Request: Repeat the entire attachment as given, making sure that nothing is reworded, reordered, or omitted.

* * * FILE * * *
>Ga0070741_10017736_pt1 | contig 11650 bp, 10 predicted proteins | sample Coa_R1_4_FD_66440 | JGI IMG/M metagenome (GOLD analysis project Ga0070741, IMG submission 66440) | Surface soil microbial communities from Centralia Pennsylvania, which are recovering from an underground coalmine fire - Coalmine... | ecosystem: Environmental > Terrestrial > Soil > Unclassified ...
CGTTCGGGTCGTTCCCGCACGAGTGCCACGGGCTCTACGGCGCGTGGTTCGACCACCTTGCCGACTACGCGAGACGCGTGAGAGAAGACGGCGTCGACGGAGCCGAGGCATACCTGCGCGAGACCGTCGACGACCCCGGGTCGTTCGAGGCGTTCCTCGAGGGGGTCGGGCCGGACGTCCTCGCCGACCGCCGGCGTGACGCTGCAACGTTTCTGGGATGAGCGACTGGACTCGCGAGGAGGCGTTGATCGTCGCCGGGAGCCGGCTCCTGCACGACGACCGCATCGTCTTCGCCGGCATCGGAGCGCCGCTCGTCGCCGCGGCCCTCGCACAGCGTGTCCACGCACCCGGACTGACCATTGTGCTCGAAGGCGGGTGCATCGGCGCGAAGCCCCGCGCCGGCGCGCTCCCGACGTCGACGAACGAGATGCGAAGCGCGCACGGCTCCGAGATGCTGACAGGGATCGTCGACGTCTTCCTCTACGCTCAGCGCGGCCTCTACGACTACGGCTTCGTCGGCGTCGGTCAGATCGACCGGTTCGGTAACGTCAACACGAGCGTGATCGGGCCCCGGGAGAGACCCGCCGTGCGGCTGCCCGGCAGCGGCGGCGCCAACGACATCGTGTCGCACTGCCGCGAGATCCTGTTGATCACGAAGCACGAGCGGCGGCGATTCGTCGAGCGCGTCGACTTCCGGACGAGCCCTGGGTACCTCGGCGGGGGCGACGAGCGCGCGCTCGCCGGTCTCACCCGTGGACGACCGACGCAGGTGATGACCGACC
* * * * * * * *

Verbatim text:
>Ga0070741_10017736_pt1 | contig 11650 bp, 10 predicted proteins | sample Coa_R1_4_FD_66440 | JGI IMG/M metagenome (GOLD analysis project Ga0070741, IMG submission 66440) | Surface soil microbial communities from Centralia Pennsylvania, which are recovering from an underground coalmine fire - Coalmine... | ecosystem: Environmental > Terrestrial > Soil > Unclassified ...
CGTTCGGGTCGTTCCCGCACGAGTGCCACGGGCTCTACGGCGCGTGGTTCGACCACCTTGCCGACTACGCGAGACGCGTGAGAGAAGACGGCGTCGACGGAGCCGAGGCATACCTGCGCGAGACCGTCGACGACCCCGGGTCGTTCGAGGCGTTCCTCGAGGGGGTCGGGCCGGACGTCCTCGCCGACCGCCGGCGTGACGCTGCAACGTTTCTGGGATGAGCGACTGGACTCGCGAGGAGGCGTTGATCGTCGCCGGGAGCCGGCTCCTGCACGACGACCGCATCGTCTTCGCCGGCATCGGAGCGCCGCTCGTCGCCGCGGCCCTCGCACAGCGTGTCCACGCACCCGGACTGACCATTGTGCTCGAAGGCGGGTGCATCGGCGCGAAGCCCCGCGCCGGCGCGCTCCCGACGTCGACGAACGAGATGCGAAGCGCGCACGGCTCCGAGATGCTGACAGGGATCGTCGACGTCTTCCTCTACGCTCAGCGCGGCCTCTACGACTACGGCTTCGTCGGCGTCGGTCAGATCGACCGGTTCGGTAACGTCAACACGAGCGTGATCGGGCCCCGGGAGAGACCCGCCGTGCGGCTGCCCGGCAGCGGCGGCGCCAACGACATCGTGTCGCACTGCCGCGAGATCCTGTTGATCACGAAGCACGAGCGGCGGCGATTCGTCGAGCGCGTCGACTTCCGGACGAGCCCTGGGTACCTCGGCGGGGGCGACGAGCGCGCGCTCGCCGGTCTCACCCGTGGACGACCGACGCAGGTGATGACCGACC